Acoustics/Microphone Design and Operation
Microphones are devices which convert pressure fluctuations into electrical signals. There are two main methods of accomplishing this task that are used in the mainstream entertainment industry. They are known as dynamic microphones and condenser microphones. Piezoelectric crystals can also be used as microphones but are not commonly used in the entertainment industry. For further information on piezoelectric transducers Click Here.
This type of microphone coverts pressure fluctuations into electrical current. These microphones work by means of the principle known as Faraday’s Law. The principle states that when an electrical conductor is moved through a magnetic field, an electrical current is induced within the conductor. The magnetic field within the microphone is created using permanent magnets and the conductor is produced in two common arrangements.
The first conductor arrangement is made of a coil of wire. The wire is typically copper and is attached to a circular membrane or piston usually made from lightweight plastic or occasionally aluminum. The impinging pressure fluctuation on the piston causes it to move in the magnetic field and thus creates the desired electrical current. Figure 1 provides a sectional view of a moving-coil microphone.
The second conductor arrangement is a ribbon of metallic foil suspended between magnets. The metallic ribbon is what moves in response to a pressure fluctuation and in the same manner, an electrical current is produced. Figure 2 provides a sectional view of a ribbon microphone. In both configurations, dynamic microphones follow the same principles as acoustical transducers. For further information about transducers Click Here.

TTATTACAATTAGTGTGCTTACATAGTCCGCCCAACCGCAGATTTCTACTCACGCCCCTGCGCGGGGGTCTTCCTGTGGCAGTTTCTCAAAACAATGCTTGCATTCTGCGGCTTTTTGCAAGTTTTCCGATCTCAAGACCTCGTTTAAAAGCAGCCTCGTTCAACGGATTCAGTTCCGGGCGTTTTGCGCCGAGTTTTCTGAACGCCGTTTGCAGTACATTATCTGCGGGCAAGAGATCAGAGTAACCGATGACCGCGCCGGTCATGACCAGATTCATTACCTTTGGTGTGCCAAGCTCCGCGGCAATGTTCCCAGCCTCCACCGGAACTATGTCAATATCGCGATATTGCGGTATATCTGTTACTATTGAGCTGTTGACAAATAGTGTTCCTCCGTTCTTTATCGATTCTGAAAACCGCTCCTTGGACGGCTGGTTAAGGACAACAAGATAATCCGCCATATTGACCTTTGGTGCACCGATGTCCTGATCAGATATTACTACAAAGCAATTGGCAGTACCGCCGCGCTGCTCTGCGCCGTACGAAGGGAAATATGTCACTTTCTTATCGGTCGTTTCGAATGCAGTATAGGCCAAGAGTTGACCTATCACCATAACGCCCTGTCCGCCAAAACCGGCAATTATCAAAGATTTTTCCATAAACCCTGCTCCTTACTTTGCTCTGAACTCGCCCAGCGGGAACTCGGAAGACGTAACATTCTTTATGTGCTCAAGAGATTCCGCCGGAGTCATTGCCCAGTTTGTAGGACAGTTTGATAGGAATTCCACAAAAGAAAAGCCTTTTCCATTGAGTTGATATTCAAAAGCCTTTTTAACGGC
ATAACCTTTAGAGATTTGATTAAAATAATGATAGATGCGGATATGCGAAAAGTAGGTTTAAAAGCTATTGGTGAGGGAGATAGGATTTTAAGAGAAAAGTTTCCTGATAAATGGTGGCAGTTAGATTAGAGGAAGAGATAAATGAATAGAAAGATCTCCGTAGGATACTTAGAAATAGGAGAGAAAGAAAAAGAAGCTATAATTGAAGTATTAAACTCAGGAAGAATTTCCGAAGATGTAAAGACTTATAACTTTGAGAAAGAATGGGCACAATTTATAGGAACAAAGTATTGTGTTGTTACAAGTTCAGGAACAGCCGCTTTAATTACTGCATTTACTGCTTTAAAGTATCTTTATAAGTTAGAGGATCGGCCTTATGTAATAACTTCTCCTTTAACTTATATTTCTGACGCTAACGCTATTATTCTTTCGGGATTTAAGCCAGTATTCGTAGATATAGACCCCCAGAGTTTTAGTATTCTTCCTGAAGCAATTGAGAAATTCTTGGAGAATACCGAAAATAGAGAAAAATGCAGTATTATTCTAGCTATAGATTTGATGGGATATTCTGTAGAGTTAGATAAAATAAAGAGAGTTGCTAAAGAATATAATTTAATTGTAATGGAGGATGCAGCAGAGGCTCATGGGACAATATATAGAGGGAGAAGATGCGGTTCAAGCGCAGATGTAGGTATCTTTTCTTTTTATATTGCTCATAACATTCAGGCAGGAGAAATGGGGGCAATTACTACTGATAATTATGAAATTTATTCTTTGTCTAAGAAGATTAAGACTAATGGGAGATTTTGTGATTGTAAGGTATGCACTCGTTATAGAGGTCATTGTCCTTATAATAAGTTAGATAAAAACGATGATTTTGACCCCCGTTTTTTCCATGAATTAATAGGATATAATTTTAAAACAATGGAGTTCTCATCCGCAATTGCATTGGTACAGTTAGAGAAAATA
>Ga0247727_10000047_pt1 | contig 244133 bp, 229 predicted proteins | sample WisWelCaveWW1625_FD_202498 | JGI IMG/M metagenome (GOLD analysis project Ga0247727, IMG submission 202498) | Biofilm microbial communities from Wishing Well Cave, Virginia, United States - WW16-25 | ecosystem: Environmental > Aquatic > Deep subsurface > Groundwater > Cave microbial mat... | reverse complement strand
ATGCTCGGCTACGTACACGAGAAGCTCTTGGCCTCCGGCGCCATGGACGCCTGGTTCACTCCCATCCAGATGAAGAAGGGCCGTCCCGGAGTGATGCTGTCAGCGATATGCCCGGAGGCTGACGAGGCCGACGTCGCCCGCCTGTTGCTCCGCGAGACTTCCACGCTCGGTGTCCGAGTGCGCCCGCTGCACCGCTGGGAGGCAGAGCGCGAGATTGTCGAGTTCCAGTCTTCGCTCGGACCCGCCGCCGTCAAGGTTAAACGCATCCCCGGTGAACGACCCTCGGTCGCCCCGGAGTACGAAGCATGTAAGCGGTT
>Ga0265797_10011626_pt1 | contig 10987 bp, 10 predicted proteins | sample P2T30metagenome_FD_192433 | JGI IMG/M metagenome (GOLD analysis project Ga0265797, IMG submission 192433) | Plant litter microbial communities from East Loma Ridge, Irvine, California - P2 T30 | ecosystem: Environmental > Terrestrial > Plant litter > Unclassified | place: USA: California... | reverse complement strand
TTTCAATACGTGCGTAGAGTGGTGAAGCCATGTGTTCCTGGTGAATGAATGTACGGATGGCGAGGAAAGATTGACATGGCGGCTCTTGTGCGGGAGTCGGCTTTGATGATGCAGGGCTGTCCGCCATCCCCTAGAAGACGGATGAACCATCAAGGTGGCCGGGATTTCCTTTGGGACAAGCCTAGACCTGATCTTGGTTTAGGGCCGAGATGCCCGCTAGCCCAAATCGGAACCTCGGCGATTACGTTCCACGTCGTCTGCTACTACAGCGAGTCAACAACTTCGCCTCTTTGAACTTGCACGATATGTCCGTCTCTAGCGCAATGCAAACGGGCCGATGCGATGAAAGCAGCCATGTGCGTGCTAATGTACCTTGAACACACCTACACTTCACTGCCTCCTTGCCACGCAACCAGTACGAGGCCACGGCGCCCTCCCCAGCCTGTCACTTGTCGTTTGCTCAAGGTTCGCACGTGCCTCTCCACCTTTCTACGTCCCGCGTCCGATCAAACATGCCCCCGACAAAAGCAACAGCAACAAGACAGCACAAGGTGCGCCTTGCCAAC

This type of microphone converts pressure fluctuations into electrical potentials through the use of changing an electrical capacitor. This is why condenser microphones are also known as capacitor microphones. An electrical capacitor is created when two charged electrical conductors are placed at a finite distance from each other. The basic relation that describes capacitors is:
where Q is the electrical charge of the capacitor’s conductors, C is the capacitance, and V is the electric potential between the capacitor’s conductors. If the electrical charge of the conductors is held at a constant value, then the voltage between the conductors will be inversely proportional to the capacitance. Also, the capacitance is inversely proportional to the distance between the conductors. Condenser microphones utilize these two concepts.
The capacitor in a condenser microphone is made of two parts: the diaphragm and the back plate. Figure 3 shows a section view of a condenser microphone. The diaphragm is what moves due to impinging pressure fluctuations and the back plate is held in a stationary position. When the diaphragm moves closer to the back plate, the capacitance increases and therefore a change in electric potential is produced. The diaphragm is typically made of metallic coated Mylar. The assembly that houses both the back plate and the diaphragm is commonly referred to as a capsule.